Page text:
As next shown in FIG. 3, using the mask, the exposed silicon surfaces of wafer 10 are etched. If relatively vertical sidewalls are desired on the sides of the recessed regions, an anisotropic etchant may be employed, for example, reactive ion etching, plasma etching, or etching in a hot alkaline solution. Alternatively, if a more rounded cross-sectional recessed regions are desired, or if undercutting the mask 11 is desired, an isotropic etchant may be employed, for example, isotropic plasma etching or an acid mixture containing hydrofluoric, nitric and acetic acids. In either event, the etching process is allowed to continue for a desired period of time to result in recesses 14, 16, and 17 of the desired depth--in the preferred embodiment, between 10 and 20 microns. Should a different depth be desired on the front of the wafer than the back, then two masking and etching operations may be carried out separately to define different depths. Additionally, the depth of the recess on either side of the wafer may be varied by using separate etching steps on that side.
Following formation of the recesses, a layer is formed across the upper surface of wafer 10. From this layer the cantilever beams and protrusions will be defined. In the preferred embodiment, this layer is achieved by forming a monocrystalline silicon epitaxial layer 38 on a surface of a second silicon wafer 36, again using well known semiconductor fabrication techniques. Preferably epitaxial layer 38 will be about 10 microns thick and doped with opposite conductivity type impurity to that used for the doping of substrate 36. Next, the wafers are cleaned and pressed together as indicated by arrows 39. Then, they are heated to bond layer 38 to wafer 10, thereby creating a sandwich structure with layer 38 between wafers 10 and 36. This silicon-silicon bonding may be achieved using a variety of well known techniques, for example, as described by H. Ohashi, et al., "Study of Si-Wafer Directly Bonded Interface Effect on Power Device Characteristics," International Electron Devices Meeting 1987, CH2515-5/87/0000-0678 IEEE, pp. 678-681.
Although the layer 38 has been described as an epitaxial monocrystalline silicon layer, other materials may be employed. For example, the layer may be formed entirely or partially of polycrystalline silicon, silicon nitride, silicon dioxide, metal, or other materials. By forming the epitaxial layer from one or more of these materials, either in separate layers, or in a single layer in which different materials are used in different regions, the beams and protrusions may be formed from different material. For example, the protrusions could include layers of silicon dioxide and silicon nitride over their upper surfaces to strengthen them. Alternatively, the protrusions may remain as silicon, but the beams be formed from silicon nitride or silicon dioxide. Such structures may be achieved using conventional semiconductor fabrication techniques by depositing and defining different layers of materials on substrate 36 before it is bonded to wafer 10.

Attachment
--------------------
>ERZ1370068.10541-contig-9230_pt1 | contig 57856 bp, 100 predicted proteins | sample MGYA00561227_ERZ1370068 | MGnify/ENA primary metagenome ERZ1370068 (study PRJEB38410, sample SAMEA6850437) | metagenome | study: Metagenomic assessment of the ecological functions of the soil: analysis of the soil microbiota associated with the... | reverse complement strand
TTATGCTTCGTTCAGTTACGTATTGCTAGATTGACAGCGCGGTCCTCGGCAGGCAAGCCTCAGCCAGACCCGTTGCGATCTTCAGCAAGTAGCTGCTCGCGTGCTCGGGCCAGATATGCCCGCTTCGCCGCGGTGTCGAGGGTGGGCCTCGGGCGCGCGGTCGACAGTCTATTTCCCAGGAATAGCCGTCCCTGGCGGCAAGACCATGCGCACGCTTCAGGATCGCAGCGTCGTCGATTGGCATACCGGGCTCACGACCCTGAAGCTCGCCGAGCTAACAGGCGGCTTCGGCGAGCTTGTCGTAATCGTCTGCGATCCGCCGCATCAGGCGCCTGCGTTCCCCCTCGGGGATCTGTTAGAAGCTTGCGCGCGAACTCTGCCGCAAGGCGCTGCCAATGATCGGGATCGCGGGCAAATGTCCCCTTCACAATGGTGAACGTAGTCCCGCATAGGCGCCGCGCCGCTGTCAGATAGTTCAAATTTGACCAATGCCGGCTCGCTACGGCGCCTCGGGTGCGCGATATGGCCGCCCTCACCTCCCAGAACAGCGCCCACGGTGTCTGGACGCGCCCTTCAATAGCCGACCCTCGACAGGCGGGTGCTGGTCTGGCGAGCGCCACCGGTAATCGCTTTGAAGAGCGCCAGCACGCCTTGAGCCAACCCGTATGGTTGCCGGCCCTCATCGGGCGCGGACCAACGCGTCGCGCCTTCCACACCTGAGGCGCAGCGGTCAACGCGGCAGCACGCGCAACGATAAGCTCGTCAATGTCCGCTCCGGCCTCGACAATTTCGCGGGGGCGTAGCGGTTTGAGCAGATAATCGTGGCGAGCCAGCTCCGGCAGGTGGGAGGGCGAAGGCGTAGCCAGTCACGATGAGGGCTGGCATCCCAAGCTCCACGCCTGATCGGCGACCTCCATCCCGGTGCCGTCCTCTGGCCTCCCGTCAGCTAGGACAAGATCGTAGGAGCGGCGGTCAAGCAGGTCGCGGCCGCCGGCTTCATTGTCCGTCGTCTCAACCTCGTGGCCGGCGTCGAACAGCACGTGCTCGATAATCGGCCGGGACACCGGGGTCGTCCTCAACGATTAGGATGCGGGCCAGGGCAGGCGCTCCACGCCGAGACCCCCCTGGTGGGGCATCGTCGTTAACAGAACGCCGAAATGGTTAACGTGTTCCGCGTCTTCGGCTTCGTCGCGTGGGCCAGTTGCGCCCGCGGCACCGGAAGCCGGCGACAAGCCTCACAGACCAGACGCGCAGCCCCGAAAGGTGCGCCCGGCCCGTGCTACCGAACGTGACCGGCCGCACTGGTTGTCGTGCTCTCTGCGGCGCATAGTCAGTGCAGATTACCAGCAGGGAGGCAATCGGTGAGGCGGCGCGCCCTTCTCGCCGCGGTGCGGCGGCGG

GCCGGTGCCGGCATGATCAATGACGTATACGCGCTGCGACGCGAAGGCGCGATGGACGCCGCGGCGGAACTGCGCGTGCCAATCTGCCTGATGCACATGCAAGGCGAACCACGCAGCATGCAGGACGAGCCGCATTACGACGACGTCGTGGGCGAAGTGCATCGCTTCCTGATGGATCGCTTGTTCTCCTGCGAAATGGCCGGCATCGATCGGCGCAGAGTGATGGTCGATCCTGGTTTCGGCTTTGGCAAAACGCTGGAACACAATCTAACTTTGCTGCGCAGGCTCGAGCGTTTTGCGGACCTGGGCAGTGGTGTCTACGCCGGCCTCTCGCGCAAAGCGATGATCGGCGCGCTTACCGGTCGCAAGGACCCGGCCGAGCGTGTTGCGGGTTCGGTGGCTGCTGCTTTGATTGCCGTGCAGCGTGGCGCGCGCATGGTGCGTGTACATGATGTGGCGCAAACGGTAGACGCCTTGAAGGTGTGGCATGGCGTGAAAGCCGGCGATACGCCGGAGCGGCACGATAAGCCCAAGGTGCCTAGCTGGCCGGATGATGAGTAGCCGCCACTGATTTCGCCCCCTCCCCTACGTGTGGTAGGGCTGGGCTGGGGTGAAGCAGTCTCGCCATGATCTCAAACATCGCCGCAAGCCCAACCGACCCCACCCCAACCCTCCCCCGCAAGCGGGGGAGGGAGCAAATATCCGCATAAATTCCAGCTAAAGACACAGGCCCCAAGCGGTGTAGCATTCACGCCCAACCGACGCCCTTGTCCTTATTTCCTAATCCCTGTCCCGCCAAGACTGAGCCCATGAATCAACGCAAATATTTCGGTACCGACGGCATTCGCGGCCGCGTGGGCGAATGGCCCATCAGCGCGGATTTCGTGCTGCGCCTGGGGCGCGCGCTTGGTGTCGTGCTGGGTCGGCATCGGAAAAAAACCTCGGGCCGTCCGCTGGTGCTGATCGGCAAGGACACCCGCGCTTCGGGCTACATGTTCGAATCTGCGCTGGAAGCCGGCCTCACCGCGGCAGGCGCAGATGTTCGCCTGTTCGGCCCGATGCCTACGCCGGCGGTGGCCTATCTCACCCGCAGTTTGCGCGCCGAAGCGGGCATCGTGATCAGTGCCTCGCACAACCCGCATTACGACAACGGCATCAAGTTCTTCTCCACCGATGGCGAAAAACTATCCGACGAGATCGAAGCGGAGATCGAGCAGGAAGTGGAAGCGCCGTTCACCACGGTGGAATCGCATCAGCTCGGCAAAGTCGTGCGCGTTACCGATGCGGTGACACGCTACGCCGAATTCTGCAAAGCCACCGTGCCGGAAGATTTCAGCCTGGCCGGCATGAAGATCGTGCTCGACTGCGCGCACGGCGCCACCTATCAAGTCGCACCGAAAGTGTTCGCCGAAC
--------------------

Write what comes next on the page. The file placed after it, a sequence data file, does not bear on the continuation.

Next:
After the two wafers have been bonded together, typically all of the second wafer other than the epitaxial layer 38 is removed. This step may be performed using any well known technique; however, in the preferred embodiment it is achieved by reverse-biasing the PN junction between the wafer 36 and epitaxial layer 38, then etching the structure in a chemical bath comprising potassium hydroxide and water, hydrazine and water, or ethylenediamine, pyrocatechol and water. The etching process will proceed rapidly until the PN junction is reached, at which the etching essentially stops, thereby leaving only the epitaxial layer 38 as shown by FIG. 5. Of course, other techniques may be employed to remove the bulk of the second wafer. For example, almost all of it may be ground and polished away, then the wafer reverse-biased and the etching completed. The other surface of the wafer may be protected from the etchant in any of several ways, such as by use of deposited layers of silicon dioxide or silicon nitride, by coating the surface with wax, by attaching a glass plate to the surface using wax or epoxy or silicone rubber, or by using mechanical clamping and elastomeric sealing rings to seal the front surface away from the etch.
Once the desired amount, if not all, of the substrate of the second wafer is removed from the structure, circuit elements may be formed in the exposed epitaxial layer 38 using conventional integrated circuit fabrication technology. These circuit elements make the use of a monocrystalline silicon epitaxial layer particularly advantageous. In FIG. 5, a diffused resistor 40 has been formed in the epitaxial layer at the cross section depicted. Not shown are numerous other circuit elements such as additional resistors and transistors, as well as the necessary layers of polycrystalline silicon, aluminum, or other desired electrical interconnections among those circuit elements. Because the fabrication of these circuit elements employs conventional integrated circuit fabrication technology, the steps related to their fabrication are not discussed further herein.
After the circuit elements are completed, or at a desired stage in that process, a new mask 21 is formed across the back of wafer 10 to define regions where silicon is to be removed to separate the seismic mass from the frame. Typically, this mask comprises silicon dioxide, silicon oxynitride, silicon nitride, metal films such as chromium and gold, and/or photoresist, and is formed in the same manner as mask 11 in FIG. 2. Next, the structure is subjected to a selective etchant, for example, potassium hydroxide, to etch deep back channels which extend completely through the substrate 10 to the recesses formed in its opposite surface. By employing an anisotropic etching solution, the <111> planes are etched slowly, while other planes are etched more rapidly to form a tapering opening between the frame and mass. As shown by FIG. 6, at this stage of the process the seismic mass 15 is coupled to the frame 12 only by the epitaxial layer 38.